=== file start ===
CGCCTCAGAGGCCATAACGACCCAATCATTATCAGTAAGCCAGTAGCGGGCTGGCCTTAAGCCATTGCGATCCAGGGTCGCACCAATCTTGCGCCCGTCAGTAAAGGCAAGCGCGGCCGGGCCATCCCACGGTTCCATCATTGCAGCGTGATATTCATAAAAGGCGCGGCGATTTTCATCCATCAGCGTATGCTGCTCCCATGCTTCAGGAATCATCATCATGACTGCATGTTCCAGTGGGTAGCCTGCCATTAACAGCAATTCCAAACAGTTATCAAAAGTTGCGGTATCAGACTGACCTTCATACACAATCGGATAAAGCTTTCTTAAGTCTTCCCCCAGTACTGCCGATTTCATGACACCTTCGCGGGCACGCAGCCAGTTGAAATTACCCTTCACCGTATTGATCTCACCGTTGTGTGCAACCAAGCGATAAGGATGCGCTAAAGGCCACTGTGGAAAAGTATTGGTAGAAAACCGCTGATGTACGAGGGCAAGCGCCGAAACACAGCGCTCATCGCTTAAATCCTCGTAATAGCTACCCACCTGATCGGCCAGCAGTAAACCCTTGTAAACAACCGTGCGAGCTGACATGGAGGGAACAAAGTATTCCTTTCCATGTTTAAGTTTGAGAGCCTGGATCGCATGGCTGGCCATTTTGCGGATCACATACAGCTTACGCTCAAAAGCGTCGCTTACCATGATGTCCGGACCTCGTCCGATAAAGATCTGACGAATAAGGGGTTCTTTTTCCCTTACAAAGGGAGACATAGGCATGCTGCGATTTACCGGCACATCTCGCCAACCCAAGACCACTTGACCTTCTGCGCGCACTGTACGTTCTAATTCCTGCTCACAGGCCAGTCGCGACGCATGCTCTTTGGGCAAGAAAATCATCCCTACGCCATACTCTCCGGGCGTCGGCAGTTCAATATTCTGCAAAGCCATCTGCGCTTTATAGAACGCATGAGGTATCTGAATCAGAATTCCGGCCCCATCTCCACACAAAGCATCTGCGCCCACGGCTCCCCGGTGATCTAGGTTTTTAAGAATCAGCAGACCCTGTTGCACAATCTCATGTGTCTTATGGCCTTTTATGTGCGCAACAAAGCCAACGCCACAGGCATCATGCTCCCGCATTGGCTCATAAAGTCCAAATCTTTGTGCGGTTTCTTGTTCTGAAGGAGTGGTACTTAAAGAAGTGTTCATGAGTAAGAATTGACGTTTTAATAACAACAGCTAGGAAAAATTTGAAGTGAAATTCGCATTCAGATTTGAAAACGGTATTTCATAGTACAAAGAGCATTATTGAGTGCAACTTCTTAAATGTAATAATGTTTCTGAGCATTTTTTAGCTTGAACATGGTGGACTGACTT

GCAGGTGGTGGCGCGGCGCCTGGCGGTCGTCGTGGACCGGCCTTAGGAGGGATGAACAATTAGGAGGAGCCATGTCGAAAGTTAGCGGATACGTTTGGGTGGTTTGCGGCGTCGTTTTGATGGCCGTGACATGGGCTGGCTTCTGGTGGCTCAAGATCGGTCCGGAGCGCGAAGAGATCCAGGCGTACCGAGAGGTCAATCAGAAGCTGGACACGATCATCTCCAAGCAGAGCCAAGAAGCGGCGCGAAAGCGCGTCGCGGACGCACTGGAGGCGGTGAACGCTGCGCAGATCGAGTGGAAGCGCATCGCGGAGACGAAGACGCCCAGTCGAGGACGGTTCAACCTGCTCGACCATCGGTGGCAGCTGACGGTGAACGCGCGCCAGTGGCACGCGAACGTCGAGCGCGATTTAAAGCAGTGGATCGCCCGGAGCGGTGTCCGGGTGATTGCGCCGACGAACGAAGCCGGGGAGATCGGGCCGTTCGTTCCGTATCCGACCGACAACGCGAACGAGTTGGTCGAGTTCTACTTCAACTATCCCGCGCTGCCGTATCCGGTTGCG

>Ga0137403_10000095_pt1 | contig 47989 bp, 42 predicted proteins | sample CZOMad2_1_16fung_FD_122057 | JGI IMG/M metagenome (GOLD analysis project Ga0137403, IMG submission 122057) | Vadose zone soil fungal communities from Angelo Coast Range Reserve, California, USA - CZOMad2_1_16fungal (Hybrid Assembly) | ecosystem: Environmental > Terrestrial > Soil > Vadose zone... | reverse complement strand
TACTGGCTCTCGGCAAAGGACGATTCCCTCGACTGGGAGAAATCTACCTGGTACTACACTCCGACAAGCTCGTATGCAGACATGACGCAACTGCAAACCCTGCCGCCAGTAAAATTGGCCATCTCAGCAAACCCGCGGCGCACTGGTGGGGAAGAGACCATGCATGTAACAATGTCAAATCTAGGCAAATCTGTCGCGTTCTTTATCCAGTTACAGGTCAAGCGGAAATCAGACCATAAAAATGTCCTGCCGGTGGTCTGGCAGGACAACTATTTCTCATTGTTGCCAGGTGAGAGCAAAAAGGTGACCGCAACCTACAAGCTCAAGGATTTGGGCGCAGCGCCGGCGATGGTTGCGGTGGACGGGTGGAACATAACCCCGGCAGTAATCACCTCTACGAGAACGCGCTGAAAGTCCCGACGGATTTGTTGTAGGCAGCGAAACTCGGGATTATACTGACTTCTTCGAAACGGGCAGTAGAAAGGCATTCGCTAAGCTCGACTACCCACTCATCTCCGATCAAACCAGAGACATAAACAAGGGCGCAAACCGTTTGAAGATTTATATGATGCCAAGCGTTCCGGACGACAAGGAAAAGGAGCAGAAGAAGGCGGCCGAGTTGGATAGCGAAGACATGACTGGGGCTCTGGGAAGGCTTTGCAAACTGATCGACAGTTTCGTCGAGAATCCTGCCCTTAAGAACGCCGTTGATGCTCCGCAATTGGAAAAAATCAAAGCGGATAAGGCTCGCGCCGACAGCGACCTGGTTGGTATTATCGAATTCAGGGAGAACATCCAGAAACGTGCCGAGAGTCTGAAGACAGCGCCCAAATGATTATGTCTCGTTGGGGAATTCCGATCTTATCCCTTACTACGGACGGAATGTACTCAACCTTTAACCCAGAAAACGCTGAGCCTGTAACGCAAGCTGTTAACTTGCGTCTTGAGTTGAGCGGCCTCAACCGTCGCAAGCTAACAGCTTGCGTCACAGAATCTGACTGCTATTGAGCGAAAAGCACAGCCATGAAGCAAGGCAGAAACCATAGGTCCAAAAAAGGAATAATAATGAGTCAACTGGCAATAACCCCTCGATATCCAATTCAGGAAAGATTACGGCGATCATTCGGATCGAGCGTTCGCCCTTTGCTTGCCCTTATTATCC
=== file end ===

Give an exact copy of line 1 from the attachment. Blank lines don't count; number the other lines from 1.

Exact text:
CGCCTCAGAGGCCATAACGACCCAATCATTATCAGTAAGCCAGTAGCGGGCTGGCCTTAAGCCATTGCGATCCAGGGTCGCACCAATCTTGCGCCCGTCAGTAAAGGCAAGCGCGGCCGGGCCATCCCACGGTTCCATCATTGCAGCGTGATATTCATAAAAGGCGCGGCGATTTTCATCCATCAGCGTATGCTGCTCCCATGCTTCAGGAATCATCATCATGACTGCATGTTCCAGTGGGTAGCCTGCCATTAACAGCAATTCCAAACAGTTATCAAAAGTTGCGGTATCAGACTGACCTTCATACACAATCGGATAAAGCTTTCTTAAGTCTTCCCCCAGTACTGCCGATTTCATGACACCTTCGCGGGCACGCAGCCAGTTGAAATTACCCTTCACCGTATTGATCTCACCGTTGTGTGCAACCAAGCGATAAGGATGCGCTAAAGGCCACTGTGGAAAAGTATTGGTAGAAAACCGCTGATGTACGAGGGCAAGCGCCGAAACACAGCGCTCATCGCTTAAATCCTCGTAATAGCTACCCACCTGATCGGCCAGCAGTAAACCCTTGTAAACAACCGTGCGAGCTGACATGGAGGGAACAAAGTATTCCTTTCCATGTTTAAGTTTGAGAGCCTGGATCGCATGGCTGGCCATTTTGCGGATCACATACAGCTTACGCTCAAAAGCGTCGCTTACCATGATGTCCGGACCTCGTCCGATAAAGATCTGACGAATAAGGGGTTCTTTTTCCCTTACAAAGGGAGACATAGGCATGCTGCGATTTACCGGCACATCTCGCCAACCCAAGACCACTTGACCTTCTGCGCGCACTGTACGTTCTAATTCCTGCTCACAGGCCAGTCGCGACGCATGCTCTTTGGGCAAGAAAATCATCCCTACGCCATACTCTCCGGGCGTCGGCAGTTCAATATTCTGCAAAGCCATCTGCGCTTTATAGAACGCATGAGGTATCTGAATCAGAATTCCGGCCCCATCTCCACACAAAGCATCTGCGCCCACGGCTCCCCGGTGATCTAGGTTTTTAAGAATCAGCAGACCCTGTTGCACAATCTCATGTGTCTTATGGCCTTTTATGTGCGCAACAAAGCCAACGCCACAGGCATCATGCTCCCGCATTGGCTCATAAAGTCCAAATCTTTGTGCGGTTTCTTGTTCTGAAGGAGTGGTACTTAAAGAAGTGTTCATGAGTAAGAATTGACGTTTTAATAACAACAGCTAGGAAAAATTTGAAGTGAAATTCGCATTCAGATTTGAAAACGGTATTTCATAGTACAAAGAGCATTATTGAGTGCAACTTCTTAAATGTAATAATGTTTCTGAGCATTTTTTAGCTTGAACATGGTGGACTGACTT